Models as mediators
I was most interested in the chapters looking at the place of computer simulations in relation to theories, models and observations. I particular R. I. G. Hughes examines the Ising model of magnetism, and asks what the success of the model tells us about the underlying system. Also Stephan Hartmann looks at Quantum Chromodynamics, for which Lattice QCD computations can provide results which match observations, but simpler models are needed to understand what is actually going on. Several of the chapters look at this tension between trying to provide a theoretically correct explanation and building a practical model, for instance in the theory of superconductivity. Four of the chapters concern economic models, and the issue here seems to be that some sort of simplification is vital in a model - if you use too complex a model then it is likely that it will neither provide any insight into the problem, nor match the 'real world' particularly well.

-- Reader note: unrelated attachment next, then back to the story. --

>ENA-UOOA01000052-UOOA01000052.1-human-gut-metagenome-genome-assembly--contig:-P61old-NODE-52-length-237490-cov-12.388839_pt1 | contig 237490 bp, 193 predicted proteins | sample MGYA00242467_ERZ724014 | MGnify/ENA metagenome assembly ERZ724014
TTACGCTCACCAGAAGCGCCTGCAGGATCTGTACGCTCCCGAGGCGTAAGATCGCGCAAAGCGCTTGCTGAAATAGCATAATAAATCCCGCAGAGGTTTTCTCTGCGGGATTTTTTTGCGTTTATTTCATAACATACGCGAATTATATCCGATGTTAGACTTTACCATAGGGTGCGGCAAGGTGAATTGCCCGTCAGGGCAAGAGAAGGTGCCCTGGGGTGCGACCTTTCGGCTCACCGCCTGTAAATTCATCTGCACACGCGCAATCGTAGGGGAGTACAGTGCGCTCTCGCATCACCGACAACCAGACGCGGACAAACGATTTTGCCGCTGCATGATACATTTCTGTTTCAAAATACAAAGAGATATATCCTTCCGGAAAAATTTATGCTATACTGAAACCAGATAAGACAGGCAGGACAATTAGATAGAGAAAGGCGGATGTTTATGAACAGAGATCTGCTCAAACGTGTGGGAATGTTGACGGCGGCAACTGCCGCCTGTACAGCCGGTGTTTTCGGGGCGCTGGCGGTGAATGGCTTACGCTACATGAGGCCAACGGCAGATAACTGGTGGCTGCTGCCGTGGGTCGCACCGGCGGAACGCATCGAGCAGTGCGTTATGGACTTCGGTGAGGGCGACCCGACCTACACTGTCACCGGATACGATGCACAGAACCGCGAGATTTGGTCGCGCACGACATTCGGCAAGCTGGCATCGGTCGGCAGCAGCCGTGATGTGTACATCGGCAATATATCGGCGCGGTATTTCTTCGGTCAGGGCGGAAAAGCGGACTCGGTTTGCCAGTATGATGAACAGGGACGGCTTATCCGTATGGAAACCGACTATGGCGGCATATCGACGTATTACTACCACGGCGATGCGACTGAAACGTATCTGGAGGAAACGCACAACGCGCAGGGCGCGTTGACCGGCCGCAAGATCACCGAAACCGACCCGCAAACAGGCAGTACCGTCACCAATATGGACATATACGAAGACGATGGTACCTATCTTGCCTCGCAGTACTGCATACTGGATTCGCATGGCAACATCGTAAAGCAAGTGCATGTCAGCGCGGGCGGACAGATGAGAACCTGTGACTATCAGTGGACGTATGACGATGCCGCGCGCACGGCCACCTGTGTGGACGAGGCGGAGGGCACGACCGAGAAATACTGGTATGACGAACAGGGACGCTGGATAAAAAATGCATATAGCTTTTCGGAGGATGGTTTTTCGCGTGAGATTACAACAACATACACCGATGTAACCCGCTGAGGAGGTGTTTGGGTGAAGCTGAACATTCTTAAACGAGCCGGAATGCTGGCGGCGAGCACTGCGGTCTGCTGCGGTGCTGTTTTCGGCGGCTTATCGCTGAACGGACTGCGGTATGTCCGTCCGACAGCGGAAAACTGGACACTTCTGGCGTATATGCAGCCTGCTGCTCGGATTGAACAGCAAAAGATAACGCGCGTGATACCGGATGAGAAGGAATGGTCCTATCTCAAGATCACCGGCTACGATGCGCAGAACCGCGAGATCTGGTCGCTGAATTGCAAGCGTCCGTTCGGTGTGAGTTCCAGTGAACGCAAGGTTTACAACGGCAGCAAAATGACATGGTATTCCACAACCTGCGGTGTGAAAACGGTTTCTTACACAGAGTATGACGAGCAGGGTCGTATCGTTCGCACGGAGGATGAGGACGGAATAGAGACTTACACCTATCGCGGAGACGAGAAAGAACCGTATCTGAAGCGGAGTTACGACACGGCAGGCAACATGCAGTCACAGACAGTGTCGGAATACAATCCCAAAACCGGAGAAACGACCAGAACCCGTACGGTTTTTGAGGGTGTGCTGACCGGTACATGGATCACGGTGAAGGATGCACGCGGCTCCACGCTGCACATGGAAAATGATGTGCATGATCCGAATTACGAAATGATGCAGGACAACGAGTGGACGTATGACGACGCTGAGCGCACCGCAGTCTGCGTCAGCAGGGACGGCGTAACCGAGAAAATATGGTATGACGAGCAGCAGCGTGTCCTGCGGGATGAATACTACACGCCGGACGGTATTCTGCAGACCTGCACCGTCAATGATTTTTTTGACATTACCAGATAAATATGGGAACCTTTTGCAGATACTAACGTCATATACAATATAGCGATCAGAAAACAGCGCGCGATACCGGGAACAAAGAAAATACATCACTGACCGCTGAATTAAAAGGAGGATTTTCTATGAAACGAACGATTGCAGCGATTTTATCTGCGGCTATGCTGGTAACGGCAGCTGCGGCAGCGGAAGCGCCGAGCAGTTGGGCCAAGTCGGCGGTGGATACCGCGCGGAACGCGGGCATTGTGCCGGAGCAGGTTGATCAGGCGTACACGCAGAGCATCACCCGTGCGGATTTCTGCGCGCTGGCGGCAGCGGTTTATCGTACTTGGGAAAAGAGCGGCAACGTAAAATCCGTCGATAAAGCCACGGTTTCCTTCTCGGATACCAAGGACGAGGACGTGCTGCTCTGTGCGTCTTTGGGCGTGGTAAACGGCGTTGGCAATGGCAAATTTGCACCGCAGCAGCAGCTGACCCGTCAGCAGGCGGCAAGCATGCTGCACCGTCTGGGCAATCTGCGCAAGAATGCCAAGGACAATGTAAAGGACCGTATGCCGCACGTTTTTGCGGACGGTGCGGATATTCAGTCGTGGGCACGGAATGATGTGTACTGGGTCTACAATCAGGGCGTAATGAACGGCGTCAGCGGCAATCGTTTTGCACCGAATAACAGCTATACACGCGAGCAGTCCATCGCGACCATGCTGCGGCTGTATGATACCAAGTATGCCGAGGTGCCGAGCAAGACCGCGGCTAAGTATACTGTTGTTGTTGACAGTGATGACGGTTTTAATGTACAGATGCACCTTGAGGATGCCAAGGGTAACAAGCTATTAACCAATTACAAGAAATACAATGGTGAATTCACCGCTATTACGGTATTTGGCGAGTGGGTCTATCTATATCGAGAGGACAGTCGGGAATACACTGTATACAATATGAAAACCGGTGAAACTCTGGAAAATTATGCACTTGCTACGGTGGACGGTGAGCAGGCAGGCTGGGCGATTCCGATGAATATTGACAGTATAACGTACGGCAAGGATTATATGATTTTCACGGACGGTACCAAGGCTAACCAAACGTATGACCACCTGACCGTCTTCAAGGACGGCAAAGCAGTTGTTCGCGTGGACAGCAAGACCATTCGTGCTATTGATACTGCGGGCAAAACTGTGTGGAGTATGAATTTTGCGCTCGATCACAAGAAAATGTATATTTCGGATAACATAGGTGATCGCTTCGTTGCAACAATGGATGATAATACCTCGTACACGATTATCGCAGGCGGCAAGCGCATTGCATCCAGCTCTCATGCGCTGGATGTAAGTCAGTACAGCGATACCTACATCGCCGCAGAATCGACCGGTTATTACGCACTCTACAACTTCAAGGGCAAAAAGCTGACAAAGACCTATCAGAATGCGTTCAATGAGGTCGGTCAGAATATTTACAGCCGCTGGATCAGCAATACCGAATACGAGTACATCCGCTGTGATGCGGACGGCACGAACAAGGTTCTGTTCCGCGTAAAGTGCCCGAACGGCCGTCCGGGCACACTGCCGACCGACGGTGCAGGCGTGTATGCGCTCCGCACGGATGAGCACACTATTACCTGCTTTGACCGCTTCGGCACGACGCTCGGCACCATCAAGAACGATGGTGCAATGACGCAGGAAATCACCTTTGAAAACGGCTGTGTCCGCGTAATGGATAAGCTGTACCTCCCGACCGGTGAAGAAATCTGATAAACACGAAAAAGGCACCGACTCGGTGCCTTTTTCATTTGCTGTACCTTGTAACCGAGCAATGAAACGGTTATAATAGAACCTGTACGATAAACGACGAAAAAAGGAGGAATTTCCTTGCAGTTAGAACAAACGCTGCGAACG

Those with an interest in this area might like to look at the papers from the Models and Simulations (Paris, 2006) conference